IL-29 and IFNα differ in their ability to modulate IL-12 production by TLR-activated human macrophages and exhibit differential regulation of the IFNγ receptor expression.
ABSTRACT The interferon-λ (IFNλ) family of cytokines, consisting of interleukin-28A (IFNλ2), IL-28B (IFNλ3), and IL-29 (IFNλ1), have been extensively studied for their antiviral activities. However, little is known about the effect of IFNλ on antigen-presenting cells. In the present study, we show for the first time that IL-29 can increase Toll-like receptor (TLR)-induced IL-12p40 production by human monocyte-derived macrophages. In contrast, IL-29 did not affect monocytes or monocyte-derived dendritic cells (DCs) because of restricted IL-28 receptor α chain expression by macrophages. Furthermore, IL-29-treated macrophages were more responsive to IFNγ, because IL-29 enhanced IFNγ-induced IL-12p40 and tumor necrosis factor (TNF) production by macrophages on R848 stimulation. However, IFNα suppressed IFNγ-induced IL-12p40 and tumor necrosis factor TNF production by human macrophages. The differential effects of IL-29 and IFNα on the responsiveness of macrophages to IFNγ could not be explained by an effect on TLR7 or TLR8 mRNA expression or by altered IL-10 signaling. However, we demonstrated that IL-29 up-regulated, whereas IFNα down-regulated, the surface expression of the IFNγ receptor 1 chain on macrophages, thereby resulting in differential responsiveness of TLR-challenged macrophages to IFNγ. Our findings on the differences between IFNα and IL-29 in modulating TLR-induced cytokine production by macrophages may contribute to understanding the role of IFNs in regulating immunity to pathogens.
Article: Prevalence, distribution and functional significance of the -237C to T polymorphism in the IL-12Rβ2 promoter in Indian tuberculosis patients.[show abstract] [hide abstract]
ABSTRACT: Cytokine/cytokine receptor gene polymorphisms related to structure/expression could impact immune response. Hence, the -237 polymorphic site in the 5' promoter region of the IL-12Rβ2 (SNP ID: rs11810249) gene associated with the AP-4 transcription motif GAGCTG, was examined. Amplicons encompassing the polymorphism were generated from 46 pulmonary tuberculosis patients, 35 family contacts and 28 miscellaneous volunteers and sequenced. The C allele predominated among patients, (93.4%, 43/46), and in all volunteers and contacts screened, but the T allele was exclusively limited to patients, (6.5%, 3/46). The functional impact of this polymorphism on transcriptional activity was assessed by Luciferase-reporter and electrophoretic mobility shift assays (EMSA). Luciferase-reporter assays showed a significant reduction in transcriptional efficiency with T compared to C allele. The reduction in transcriptional efficiency with the T allele construct (pGIL-12Rb2-T), in U-87MG, THP-1 and Jurkat cell lines, were 53, 37.6, and 49.8% respectively, compared to the C allele construct (pGIL-12Rb2-C). Similarly, densitometric analysis of the EMSA assay showed reduced binding of the AP-4 transcription factor, to T compared to the C nucleotide probe. Reduced mRNA expression in all patients (3/3) harboring the T allele was seen, whereas individuals with the C allele exhibited high mRNA expression (17/25; 68%, p = 0.05). These observations were in agreement with the in vitro assessment of the promoter activity by Luciferase-reporter and EMSA assays. The reduced expression of IL-12Rβ2 transcripts in 8 patients despite having the C allele was attributed to the predominant over expression of the suppressors (IL-4 and GATA-3) and reduced expression of enhancers (IFN-α) of IL-12Rβ2 transcripts. The 17 high IL-12Rβ2 mRNA expressers had significantly elevated IFN-α mRNA levels compared to low expressers and volunteers. Notwithstanding the presence of high levels of IL-12Rβ2 mRNA in these patients elevated IFN-α expression could modulate their immune responses to Mycobacterium tuberculosis.PLoS ONE 01/2012; 7(4):e34355. · 4.09 Impact Factor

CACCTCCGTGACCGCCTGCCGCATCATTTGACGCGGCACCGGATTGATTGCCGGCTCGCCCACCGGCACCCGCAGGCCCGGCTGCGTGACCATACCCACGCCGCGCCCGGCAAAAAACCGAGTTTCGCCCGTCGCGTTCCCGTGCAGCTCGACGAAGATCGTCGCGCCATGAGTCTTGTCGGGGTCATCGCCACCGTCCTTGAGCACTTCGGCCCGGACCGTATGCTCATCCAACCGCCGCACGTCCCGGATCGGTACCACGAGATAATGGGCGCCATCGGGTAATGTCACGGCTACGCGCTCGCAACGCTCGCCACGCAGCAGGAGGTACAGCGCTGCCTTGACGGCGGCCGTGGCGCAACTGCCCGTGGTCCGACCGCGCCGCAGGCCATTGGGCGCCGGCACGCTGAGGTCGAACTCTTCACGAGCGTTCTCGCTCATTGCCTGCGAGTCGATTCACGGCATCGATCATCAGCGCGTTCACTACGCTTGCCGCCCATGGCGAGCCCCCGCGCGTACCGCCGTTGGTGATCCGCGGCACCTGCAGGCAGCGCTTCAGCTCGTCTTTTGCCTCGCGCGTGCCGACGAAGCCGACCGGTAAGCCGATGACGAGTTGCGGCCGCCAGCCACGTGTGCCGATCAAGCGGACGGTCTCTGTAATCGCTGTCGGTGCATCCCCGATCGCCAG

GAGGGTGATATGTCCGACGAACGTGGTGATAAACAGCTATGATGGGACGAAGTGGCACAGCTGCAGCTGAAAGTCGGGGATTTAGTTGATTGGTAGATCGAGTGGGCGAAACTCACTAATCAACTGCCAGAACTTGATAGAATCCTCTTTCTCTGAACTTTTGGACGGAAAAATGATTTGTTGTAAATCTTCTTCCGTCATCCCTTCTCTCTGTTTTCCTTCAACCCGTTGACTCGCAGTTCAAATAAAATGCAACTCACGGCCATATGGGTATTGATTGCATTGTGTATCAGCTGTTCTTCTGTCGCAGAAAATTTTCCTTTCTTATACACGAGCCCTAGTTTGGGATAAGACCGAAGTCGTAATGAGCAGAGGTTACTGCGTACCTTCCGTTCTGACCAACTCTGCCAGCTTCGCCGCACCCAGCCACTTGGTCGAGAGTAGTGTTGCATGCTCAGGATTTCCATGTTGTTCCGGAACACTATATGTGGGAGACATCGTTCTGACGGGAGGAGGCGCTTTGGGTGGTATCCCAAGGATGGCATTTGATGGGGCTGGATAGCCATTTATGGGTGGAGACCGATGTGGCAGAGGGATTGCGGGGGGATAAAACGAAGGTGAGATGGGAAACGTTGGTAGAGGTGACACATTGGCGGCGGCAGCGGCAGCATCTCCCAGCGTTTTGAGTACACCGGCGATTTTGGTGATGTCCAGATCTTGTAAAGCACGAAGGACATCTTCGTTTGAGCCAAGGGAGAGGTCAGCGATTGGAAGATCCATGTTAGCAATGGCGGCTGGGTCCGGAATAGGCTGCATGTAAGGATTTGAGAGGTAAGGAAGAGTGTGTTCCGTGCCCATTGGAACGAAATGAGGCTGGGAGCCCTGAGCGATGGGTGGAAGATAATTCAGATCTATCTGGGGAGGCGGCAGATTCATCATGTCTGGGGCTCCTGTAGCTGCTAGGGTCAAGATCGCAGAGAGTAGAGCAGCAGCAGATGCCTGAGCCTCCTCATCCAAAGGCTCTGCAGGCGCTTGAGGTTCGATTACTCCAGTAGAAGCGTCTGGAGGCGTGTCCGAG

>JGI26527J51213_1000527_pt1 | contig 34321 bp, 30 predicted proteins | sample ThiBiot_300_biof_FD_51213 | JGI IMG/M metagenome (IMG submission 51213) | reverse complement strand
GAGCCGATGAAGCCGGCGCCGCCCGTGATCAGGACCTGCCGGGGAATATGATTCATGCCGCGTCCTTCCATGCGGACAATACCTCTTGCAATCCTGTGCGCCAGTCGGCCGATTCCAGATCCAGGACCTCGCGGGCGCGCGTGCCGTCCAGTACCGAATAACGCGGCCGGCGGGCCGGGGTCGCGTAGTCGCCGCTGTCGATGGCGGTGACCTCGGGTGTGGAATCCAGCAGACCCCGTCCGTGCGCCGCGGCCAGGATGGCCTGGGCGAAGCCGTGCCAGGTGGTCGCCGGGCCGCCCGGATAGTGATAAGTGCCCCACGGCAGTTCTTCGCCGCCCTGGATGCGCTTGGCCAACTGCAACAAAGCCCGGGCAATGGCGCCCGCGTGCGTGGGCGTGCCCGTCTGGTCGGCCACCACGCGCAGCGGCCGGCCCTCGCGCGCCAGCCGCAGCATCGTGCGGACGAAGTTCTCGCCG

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ABSTRACT: Human herpesvirus type 6B (HHV-6B) is a strong inducer of IFN-alpha and has the capacity to promote Th1 responses and block Th2 responses in vitro. In this study we addressed whether inactivated HHV-6B can also induce IFN lambda responses and to what extent interferons alpha and lambda affect Th1/Th2 polarization. We show that inactivated HHV-6B induced IFN-lambda1 (IL-29) but not IFN-lambda2 (IL-28A) responses in plasmacytoid DC and that this induction was mediated through TLR9. We have previously shown that HHV-6B promotes Th1 responses and blocks Th2 responses in both humans and mice. We now show that neutralization of IFN-alpha but not IFN-lambda1 blocked the HHV-6B-induced enhancement of Th1 responses in MLR, but did not affect the HHV-6-induced dampening of Th2 responses. Similarly, blockage of TLR9 counteracted HHV-6Bs effects on the Th1/Th2 balance. In addition, IFN-alpha but not IFN-lambda1 promoted IFN-gamma production and blocked IL-5 and IL-13 production in purified CD4+ T-cells. The lack of effect of IFN-lambda1 correlated with the absence of the IFN-lambda receptor IL-28Ralfa chain on the cell surface of both resting and activated CD4+ T-cells. We conclude that inactivated HHV-6B is a strong inducer of IFN-lambda1 in plasmacytoid DC and that this induction is TLR9-dependent. However, human CD4+ T-cells do not express the IFN-lambda receptor and are refractory to IFN-lambda1 treatment. The HHV-6B-induced alterations in the Th1/Th2 balance are instead mediated mainly through TLR9 and IFN-alpha.PLoS ONE 01/2012; 7(6):e38683. · 4.09 Impact Factor